Abel Tesfaye's dark, twisted album is at odds with the glossy pop world he's been thrust into
The Gossip/Bonde Do Role/Pre/The Violets: Shockwaves NME Awards Show, Astoria, London; February 24
How does the coolest person in rock celebrate her birthday? With bin-liners and camel toes, if you must know
To begin, New Cross’ The Violets take us on a monochrome journey to the heart of darkness. Like Siouxsie Sioux supping from a ’50s housewife’s vial of Lithium, they have an icy, detached sheen. While the music reeks of style-mag ‘cool’, it has an intricacy to match its noir influences, a disorientating energy that attracts as it repels, and instantly silences the chatter of the evening’s early-arrivers.
Unlike Pre, possibly short for preposterous. Essentially a scuzz-metal shouting match, Pre are fronted by a tiny Japanese petal who is either very angry, or is giving birth to an alien. Sadly, we never learn which, and the band soon relent, to grateful applause from a bewildered audience. From the preposterous to the ambitious, as Brazilians Bonde Do Role bound on hoping to turn their Beastie Boys party electro-mash-hop into “this year’s CSS”. It’s a bold aim and one they come dangerously close to. Their time is probably due about… now. But there’s only three people most of the Astoria are here to see.
The Gossip are a band in which a mouth and a position on a list now threaten to outrun a back catalogue of spring-heeled rock’n’soul. From the moment the famous Ms Ditto arrives, clad in a cobalt jumpsuit, overtopped by that old Topshop fave: a black bin-liner, her every move shrieks “cool ain’t nothing but a number, baby”.
First off, a double celebration. Today is not only something of a landmark for the band: their largest ever show, it is also Beth’s birthday (“I’m 26 today. I got a sore throat for my birthday”). The throat opens. Gradually at first, during the Southern-fried rusty blues of ‘Listen Up’. Then more strident, via a rousing ‘Eyes Open’, rushing toward the God-stubbing-his-toe vocal cavalcade of ‘Holy Water’.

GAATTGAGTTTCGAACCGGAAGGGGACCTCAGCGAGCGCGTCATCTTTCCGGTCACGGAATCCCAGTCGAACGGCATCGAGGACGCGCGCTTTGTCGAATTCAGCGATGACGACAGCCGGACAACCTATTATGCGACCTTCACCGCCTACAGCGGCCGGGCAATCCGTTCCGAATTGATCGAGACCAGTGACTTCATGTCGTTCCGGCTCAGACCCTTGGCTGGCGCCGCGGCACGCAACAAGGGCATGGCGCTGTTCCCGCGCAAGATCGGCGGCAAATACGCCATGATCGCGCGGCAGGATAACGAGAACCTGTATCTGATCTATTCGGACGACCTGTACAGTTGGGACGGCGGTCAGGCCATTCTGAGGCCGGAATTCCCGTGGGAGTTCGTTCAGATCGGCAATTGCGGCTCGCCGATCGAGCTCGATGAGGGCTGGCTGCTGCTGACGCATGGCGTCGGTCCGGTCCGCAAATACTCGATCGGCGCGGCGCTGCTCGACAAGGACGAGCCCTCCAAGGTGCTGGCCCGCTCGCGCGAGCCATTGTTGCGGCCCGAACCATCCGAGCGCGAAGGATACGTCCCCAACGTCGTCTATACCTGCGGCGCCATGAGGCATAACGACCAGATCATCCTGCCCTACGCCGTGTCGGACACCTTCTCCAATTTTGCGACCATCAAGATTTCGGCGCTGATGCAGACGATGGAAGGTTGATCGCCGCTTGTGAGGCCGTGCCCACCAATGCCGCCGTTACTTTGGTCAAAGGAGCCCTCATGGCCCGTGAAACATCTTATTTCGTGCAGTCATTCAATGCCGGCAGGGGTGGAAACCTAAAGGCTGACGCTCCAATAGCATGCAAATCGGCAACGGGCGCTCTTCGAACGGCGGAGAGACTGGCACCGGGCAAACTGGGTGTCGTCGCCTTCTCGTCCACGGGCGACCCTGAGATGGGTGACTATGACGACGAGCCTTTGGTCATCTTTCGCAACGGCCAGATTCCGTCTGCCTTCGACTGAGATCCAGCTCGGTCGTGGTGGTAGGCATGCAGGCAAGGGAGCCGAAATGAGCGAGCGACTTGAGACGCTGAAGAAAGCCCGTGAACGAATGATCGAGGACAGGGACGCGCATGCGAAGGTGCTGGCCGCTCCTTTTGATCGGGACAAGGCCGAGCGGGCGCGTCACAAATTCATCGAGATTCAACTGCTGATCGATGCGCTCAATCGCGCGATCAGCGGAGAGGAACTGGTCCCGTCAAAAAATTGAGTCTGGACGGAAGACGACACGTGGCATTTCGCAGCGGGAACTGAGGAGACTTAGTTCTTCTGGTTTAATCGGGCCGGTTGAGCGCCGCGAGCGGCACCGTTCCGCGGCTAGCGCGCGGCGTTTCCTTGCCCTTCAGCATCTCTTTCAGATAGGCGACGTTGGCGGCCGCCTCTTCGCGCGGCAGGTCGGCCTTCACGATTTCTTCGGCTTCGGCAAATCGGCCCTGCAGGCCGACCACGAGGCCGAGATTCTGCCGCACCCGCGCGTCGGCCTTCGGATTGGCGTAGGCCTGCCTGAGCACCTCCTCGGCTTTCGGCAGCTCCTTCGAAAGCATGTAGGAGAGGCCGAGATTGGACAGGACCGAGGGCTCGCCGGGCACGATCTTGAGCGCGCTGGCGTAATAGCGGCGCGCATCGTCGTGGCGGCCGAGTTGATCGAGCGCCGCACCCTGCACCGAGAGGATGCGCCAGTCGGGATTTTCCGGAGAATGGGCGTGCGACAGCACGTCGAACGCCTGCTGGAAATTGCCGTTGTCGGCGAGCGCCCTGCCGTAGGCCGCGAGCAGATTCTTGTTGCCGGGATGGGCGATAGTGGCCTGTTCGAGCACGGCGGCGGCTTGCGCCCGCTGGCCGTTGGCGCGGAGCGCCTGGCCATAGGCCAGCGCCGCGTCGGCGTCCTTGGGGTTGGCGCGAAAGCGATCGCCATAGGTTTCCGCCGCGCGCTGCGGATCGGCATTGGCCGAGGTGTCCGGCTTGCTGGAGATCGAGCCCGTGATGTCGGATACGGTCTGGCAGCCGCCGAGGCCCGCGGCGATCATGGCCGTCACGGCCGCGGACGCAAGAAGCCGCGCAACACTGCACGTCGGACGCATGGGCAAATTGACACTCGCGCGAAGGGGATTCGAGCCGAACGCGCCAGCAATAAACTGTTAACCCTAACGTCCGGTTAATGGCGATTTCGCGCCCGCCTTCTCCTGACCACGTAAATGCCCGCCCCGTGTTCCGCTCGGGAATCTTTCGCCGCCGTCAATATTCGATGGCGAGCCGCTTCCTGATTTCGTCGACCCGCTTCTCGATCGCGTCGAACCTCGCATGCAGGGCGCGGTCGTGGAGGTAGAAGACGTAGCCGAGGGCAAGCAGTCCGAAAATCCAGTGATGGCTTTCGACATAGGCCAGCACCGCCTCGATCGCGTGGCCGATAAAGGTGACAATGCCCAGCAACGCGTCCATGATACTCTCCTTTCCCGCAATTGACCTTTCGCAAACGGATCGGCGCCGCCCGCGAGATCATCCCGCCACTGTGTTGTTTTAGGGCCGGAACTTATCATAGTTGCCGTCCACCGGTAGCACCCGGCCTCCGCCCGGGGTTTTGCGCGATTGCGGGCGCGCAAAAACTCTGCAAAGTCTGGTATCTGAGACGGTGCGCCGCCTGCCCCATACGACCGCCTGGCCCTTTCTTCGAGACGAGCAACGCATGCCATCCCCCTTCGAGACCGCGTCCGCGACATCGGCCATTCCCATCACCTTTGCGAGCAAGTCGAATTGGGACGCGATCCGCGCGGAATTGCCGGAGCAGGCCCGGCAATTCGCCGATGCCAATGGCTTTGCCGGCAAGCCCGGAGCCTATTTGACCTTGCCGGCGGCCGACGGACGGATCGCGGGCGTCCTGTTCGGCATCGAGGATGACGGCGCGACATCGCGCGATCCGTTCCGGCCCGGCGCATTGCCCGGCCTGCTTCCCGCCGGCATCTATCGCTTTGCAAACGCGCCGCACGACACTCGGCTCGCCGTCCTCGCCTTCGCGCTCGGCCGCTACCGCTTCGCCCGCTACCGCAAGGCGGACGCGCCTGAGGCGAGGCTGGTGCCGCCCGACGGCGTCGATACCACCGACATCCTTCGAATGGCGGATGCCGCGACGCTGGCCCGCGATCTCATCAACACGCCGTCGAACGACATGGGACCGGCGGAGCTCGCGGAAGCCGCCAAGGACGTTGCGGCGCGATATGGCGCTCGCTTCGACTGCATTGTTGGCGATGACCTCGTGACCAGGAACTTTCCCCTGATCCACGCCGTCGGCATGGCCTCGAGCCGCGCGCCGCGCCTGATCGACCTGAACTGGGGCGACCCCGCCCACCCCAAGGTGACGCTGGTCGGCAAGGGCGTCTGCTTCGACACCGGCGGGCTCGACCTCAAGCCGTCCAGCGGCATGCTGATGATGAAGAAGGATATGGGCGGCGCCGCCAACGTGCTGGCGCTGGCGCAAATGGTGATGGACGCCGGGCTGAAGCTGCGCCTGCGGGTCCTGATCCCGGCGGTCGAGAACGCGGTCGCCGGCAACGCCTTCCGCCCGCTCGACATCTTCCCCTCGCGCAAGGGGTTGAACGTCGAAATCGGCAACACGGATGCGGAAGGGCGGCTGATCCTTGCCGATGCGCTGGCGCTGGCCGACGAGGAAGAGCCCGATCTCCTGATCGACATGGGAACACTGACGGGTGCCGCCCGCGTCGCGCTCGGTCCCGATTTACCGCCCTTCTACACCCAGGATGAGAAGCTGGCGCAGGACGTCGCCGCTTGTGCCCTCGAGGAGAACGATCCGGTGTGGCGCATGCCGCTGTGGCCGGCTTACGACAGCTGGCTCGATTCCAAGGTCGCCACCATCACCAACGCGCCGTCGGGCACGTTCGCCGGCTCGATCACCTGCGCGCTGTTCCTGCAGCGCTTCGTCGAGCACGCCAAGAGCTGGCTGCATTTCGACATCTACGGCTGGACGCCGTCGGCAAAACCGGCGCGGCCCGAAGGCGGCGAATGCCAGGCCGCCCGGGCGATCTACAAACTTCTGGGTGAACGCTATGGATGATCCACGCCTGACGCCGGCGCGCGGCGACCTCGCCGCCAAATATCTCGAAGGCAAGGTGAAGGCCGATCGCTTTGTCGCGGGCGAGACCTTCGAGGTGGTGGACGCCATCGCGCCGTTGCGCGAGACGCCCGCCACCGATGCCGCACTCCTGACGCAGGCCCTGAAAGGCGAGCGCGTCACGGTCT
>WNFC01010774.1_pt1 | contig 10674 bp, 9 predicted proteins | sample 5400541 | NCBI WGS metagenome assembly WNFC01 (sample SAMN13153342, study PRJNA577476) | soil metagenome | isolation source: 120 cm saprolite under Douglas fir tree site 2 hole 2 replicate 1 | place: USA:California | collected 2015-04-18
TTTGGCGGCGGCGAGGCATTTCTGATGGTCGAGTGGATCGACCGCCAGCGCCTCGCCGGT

The paradox, of course, is that it’s the restrained moments that really compel. Melting down into wintry ballad ‘Coal To Diamonds’, the blast is reined-in to a sickly, bloodshot tremble. Equally as captivating is Aaliyah cover ‘Are You That Somebody?’, which comes tarnished with lovelorn fatigue; peeling away Timbaland’s oily R&B gloss reveals the bitter soul song within.
Throughout, Beth continues to essay her concept of couldn’t-give an-Arctic-Monkeys cool, with her totally unvarnished stage presence. Whether it’s offering her audience £100 to eat snot, or simply talking at explicit length about the state of her crotch, America’s largest musical export clearly delights in puncturing whatever mystique she may have developed. And, as is the law of cool, every wilfully false move only serves to expand her legend further.
The XXL finale of ‘Standing In The Way Of Control’, is, rather predictably, a riot on stilts. Not least because, in a moment that would make Marilyn Manson cringe, Beth puts a finger to her own – ahem – camel toe and then directs that same finger onto her mouth. Something you definitely won’t be seeing on TV when a phone company inevitably snaps up this adland dynamite.
Cool? You can’t buy it, but you can still buy tickets to it.
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